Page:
In 1911, the University of Edinburgh appointed its first Lecturer in Genetics. The Lectureship was the first academic genetics post in Britain – the Balfour Chair in Genetics at the University of Cambridge did not come into existence until a year later. The incumbent of the Lectureship was a man called Arthur Dukinfield Darbishire, a scientist who had already caused a stir in the so-called ‘Mendel Wars’.
Darbishire was educated at Balliol College, Oxford, where he studied zoology. But in 1899, a discovery (or, rather, rediscovery) was made which changed the face of science forever. Three scientists independently stumbled across the findings of an Augustinian monk, Gregor Mendel, who had conducted a perfectly-designed study of inheritance and transmission of characteristics by cross-breeding peas growing in his monastery garden. Mendel’s ideas – his discovery of the 3:1 ratio of dominant to recessive types (terminology which he coined) and his hypothesis of invisible ‘factors’ – which we now call ‘genes’ – causing certain traits in predictable ways, were published in 1866, but remained virtually unknown for over three decades. When they were finally rediscovered, the science of ‘genetics’ was born.
Excitedly, Darbishire soon deviated from pure zoological studies to pursue problems of heredity. In the first few years of the twentieth century he began a series of breeding experiments, crossing Japanese waltzing mice with albinos to demonstrate the variability in the distribution of inherited coat colour. One of his research notebooks (pictured) from around this time, which exists in Edinburgh University Library Special Collections, reveal his neatly outlined hybridisations and notes from research and reading. At this point, Darbishire’s interests lay in the biometric rather than a Mendelian approach to heredity (the premise that heredity relies on continuous rather than discontinuous variation), but when he became Demonstrator in Zoology at the University of Manchester in 1902, he began to reassess the Mendelian approach. He continued his experiments with mice in the light of his earlier biometric position, and concluded that the supposed contradiction between the two theories was due more to differences of opinion rather than inherent theoretical incompatibilities, despite the heated and bitter debates between various scientists from both theoretical camps. Caught in the crossfire, Darbishire cut himself adrift from both schools of thought, maintaining an independent and critical distance.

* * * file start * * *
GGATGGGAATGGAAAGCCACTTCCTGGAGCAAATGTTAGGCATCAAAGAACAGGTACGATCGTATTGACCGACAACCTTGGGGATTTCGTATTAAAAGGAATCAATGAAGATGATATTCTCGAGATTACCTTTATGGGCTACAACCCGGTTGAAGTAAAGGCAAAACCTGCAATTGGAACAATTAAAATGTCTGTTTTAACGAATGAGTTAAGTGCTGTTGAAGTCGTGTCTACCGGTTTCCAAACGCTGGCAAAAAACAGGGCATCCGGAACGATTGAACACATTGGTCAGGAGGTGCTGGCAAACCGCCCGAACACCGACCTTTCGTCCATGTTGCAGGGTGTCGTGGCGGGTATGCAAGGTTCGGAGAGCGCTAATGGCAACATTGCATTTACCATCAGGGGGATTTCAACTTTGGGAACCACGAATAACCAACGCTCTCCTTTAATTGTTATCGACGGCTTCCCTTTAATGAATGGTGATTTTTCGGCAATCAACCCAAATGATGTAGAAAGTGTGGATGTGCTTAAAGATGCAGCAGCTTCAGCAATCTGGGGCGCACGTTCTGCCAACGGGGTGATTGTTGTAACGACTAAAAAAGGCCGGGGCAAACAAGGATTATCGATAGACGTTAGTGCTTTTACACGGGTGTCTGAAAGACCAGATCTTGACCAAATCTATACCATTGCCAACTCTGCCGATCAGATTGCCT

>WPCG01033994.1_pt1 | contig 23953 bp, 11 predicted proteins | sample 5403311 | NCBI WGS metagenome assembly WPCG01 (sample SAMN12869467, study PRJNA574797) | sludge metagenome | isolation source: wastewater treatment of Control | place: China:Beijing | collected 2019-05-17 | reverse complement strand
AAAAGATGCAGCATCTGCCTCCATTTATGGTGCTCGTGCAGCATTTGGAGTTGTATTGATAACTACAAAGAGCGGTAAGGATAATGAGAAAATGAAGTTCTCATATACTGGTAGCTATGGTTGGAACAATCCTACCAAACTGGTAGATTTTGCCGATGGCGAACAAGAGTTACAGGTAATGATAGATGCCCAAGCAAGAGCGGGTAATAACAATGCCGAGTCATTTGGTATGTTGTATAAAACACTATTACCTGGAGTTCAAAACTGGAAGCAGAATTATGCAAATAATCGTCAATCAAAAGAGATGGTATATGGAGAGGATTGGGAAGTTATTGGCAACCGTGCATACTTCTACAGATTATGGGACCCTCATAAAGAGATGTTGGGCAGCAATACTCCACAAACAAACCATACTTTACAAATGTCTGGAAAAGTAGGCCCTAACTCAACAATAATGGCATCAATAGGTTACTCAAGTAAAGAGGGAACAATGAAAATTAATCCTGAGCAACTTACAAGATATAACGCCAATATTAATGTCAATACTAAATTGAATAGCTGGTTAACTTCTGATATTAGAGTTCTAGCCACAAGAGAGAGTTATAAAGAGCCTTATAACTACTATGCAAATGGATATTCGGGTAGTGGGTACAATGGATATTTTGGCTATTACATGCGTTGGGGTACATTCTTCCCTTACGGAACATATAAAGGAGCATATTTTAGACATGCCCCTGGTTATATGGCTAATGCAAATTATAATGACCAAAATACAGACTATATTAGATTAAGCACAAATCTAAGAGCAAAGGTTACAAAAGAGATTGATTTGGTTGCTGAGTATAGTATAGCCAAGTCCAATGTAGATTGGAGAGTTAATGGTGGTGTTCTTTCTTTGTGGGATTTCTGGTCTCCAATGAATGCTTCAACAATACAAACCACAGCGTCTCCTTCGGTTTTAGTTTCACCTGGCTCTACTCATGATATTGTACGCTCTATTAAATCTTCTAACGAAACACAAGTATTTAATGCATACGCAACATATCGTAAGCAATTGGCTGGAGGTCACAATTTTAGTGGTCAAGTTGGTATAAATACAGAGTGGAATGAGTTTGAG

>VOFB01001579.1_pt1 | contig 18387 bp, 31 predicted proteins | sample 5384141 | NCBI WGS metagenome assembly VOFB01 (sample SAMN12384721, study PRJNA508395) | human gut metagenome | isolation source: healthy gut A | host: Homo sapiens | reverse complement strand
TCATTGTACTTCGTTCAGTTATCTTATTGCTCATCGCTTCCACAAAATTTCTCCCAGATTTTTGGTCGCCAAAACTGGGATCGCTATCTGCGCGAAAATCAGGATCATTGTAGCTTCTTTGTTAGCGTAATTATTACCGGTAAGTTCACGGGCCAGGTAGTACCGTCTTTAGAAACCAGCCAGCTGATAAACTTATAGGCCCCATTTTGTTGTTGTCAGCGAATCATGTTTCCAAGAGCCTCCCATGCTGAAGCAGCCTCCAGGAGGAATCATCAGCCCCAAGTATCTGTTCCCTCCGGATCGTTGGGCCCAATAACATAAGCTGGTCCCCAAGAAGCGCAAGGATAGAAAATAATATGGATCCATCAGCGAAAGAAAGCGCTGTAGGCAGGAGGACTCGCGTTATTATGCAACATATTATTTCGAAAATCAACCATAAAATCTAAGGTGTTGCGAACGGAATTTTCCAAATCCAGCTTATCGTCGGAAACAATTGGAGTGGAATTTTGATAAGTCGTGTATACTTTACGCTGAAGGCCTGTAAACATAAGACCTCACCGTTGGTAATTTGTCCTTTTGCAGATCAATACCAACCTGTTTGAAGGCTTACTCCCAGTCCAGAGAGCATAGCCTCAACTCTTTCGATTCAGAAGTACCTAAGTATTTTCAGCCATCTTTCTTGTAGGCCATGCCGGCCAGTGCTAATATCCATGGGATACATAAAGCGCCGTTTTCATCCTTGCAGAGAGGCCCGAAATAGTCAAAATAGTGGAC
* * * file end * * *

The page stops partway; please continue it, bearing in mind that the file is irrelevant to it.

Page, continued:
Darbishire left Manchester for a spell as Senior Demonstrator and Lecturer in Zoology at the Royal College of Science before his appointment to the University of Edinburgh. Once he took up his position as Lecturer in Genetics, Darbishire had the run of the University’s Experimental Farm for his breeding experiments. By 1914, Darbishire was delivering lectures at the University of Missouri, Columbia, and was so successful that he was offered professorships from two American universities. However, Darbishire felt he could not leave England after the outbreak of war. Upon returning, he was pronounced unfit for the Army (due to ‘physical delicacy’) but in July 1915 he tried a second time at a recruiting office, where he was accepted and enrolled as a private in the 14th Argyll and Sutherland Highlanders. His sister Helen wrote that ‘[h]e devoted himself to his duties as a soldier with the same zest and the same meticulous attention to detail that marked his work in other spheres, and he won the love and admiration of his comrades.’ However, within less than six months, Darbishire contracted cerebral meningitis whilst in military camp at Gailes. He died on Christmas Day 1915. Three days after his death, he was gazetted Second Lieutenant in the Royal Garrison Artillery.
Had he lived, Darbishire would doubtless have taken on the directorship of the Animal Breeding Research Station, established in 1920 to apply the new science of genetics to the practical improvement of the farming and livestock industry. The directorship of the Station (later the Institute of Animal Genetics) passed instead to one of Darbishire’s students, Francis Crew, who transformed the Institute into one of the foremost centres of genetics research in the world, and laid the foundations for Edinburgh’s continuing excellence in the biological sciences. Edinburgh University Library Special Collections holds various items relating to Arthur Darbishire, many of which have been catalogued as part of the Wellcome Trust-funded ‘Towards Dolly’ project. As well as his notebook, there are some photographic portraits and his collected offprints, many bearing his signature. These items are intimate souvenirs of the life and legacy of Edinburgh’s first geneticist.
Helen Darbishire, who was later Principal of Somerville College Oxford, wrote of her brother in 1916:
All who knew him will keep in memory a personality alive and young to a rare degree, fulfilling itself in a passion for music, much laughter, a perfectly disinterested love of truth, a delight in producing delight in others, and the keenest possible interest in life itself whichever way it led him.
Helen Darbishire, Preface to An Introduction to Biology and other papers by A.D Darbishire (Cassell and Company Ltd, 1917)
Project Archivist ‘Towards Dolly: Edinburgh, Roslin and the Birth of Modern Genetics’